Photos by Francesco Casale
Text by Monica Uszerowicz
The initial stirrings of a shifting change in hierarchy—within an institution, community, or something more abstract—are like growing roots, buried within the earth and intertwining with each other until they push something out (and possibly away). Plants don’t necessarily have a conscious goal, but for better or worse, they instigate change. That they are alive means these changes are, in some way, inherently temporary; with their death goes their new structures. And yet: they existed. They—the plants, their occupied space, the environmental shifts that occurred within said space—happened.
Alternate Contemporaneity: Temporary Autonomous Zones at M.O.C.A. North Miami—curated by writer Richard Haden, a bit of a casual instigator in his own right,and Cristy Almaida— takes its name from the ideology and work of famed anarchist/author Hakim Bey. He defined a Temporary Autonomous Zone as a space within which one becomes informed enough to release him/herself from the mechanical controls on the mind (these controls are enacted by institutions and systems, and unwittingly accepted by all of us). Once this informational freedom is obtained, a new system, with new behaviors and new functions separate from the former oppressor, can exist—fleetingly. Once it becomes structured, it, too, is at risk of stifling and oppressing.
Haden’s Temporary Autonomous Zones exhibition is in itself a self-described “intentional community,” existing briefly on the outskirts of—and squarely within—Miami’s own art-world hierarchy. Such communities are at risk of becoming controlling structures themselves; it is in their brevity, then, that they are most free from constraints and therefore the most powerful. (An I.R.L. aside: my high school Psychology professor had us create our own Temporary Autonomous Zones via “social experiments” in other classrooms. One student faced her desk away from the blackboard. Another snacked unabashedly. There were many variations, and we all our teachers reprimanded us.)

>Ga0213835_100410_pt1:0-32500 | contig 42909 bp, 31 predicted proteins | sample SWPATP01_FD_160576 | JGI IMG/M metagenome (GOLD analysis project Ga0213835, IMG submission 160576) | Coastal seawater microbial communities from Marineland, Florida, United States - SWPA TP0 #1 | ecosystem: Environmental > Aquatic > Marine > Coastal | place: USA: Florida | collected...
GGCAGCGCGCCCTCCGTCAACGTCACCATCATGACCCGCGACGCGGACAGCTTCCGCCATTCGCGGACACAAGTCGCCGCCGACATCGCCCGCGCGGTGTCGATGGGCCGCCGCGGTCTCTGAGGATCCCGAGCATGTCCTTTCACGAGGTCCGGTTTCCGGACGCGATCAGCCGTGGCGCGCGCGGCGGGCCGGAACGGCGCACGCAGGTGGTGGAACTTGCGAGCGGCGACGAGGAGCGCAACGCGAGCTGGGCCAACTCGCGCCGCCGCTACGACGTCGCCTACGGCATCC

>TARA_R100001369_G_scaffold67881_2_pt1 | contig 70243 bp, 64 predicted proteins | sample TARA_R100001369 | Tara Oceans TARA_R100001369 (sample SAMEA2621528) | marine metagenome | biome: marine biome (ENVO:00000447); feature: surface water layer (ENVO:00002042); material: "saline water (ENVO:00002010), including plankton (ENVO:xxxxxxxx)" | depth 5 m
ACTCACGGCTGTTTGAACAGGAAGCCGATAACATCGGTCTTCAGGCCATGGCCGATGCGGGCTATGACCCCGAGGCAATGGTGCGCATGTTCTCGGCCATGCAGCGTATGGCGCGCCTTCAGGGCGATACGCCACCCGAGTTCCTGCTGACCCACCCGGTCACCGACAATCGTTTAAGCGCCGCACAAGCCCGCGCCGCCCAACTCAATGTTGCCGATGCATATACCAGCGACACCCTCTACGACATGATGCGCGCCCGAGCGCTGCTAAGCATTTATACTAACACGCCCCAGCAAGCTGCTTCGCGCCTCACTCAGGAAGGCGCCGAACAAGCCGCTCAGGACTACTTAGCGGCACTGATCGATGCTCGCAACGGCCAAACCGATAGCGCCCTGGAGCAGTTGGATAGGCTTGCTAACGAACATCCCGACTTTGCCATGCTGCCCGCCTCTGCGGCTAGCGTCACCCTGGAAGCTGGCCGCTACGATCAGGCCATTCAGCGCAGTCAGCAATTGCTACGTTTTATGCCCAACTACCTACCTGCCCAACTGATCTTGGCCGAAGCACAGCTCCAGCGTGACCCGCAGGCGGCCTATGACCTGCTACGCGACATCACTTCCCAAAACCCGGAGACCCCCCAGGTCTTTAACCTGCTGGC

Upon entering TAZ, you are overwhelmed—assuming you’ve “entered” the space at all is problematic; pieces of the exhibition have made their way to the museum’s front desk, front yard, backyard (when I visited, a child played on one of the structures, to security’s extremely vocal chagrin), while the works in the main room sometimes seem to spiral around each other. TAZ is establishing subversion by its very shape and size: 50-odd participants, simultaneously loud and quiet, containing immersive installation and unassuming small-scale pieces alike.
Each work embodies the philosophy of a Temporary Autonomous Zone in spirit, purpose, or place—or all of these. A few are clear in their intent to occupy and foster new spaces, new modes of thinking: Guo Jian’s Mock Tiananmen Square, pork-meat-covered and placed squarely in the center of a room, was made in response to the massacre that followed the ’89 Democracy Movement, of which he was a part. The piece prompted his arrest and deportation by Chinese authorities last year. Despite their placement in a traditional institution, Christina Pettersson’s warm The Mourning Tents are a space for both movement and memory, for sadness and remembrance; on the show’s opening night, performances occurred therein, and the piece became collaborative. As the sole visitor to the exhibition (mid-week, days after opening night), I questioned whether I really was allowed to crawl inside, fulfilling Pettersson’s intent but possibly confusing museum employees. (Would I really be breaking a rule? Whose? Would I get scolded like my high school Psych classmates?) Kalan Sherrard’s World—a structure containing “nails from da tru cross”—is accompanied by Battle of Basel, a video featuring Sherrard’s own Temporary Autonomous Zone during last year’s Basel (you can read about it, and his subsequent imprisonment, here).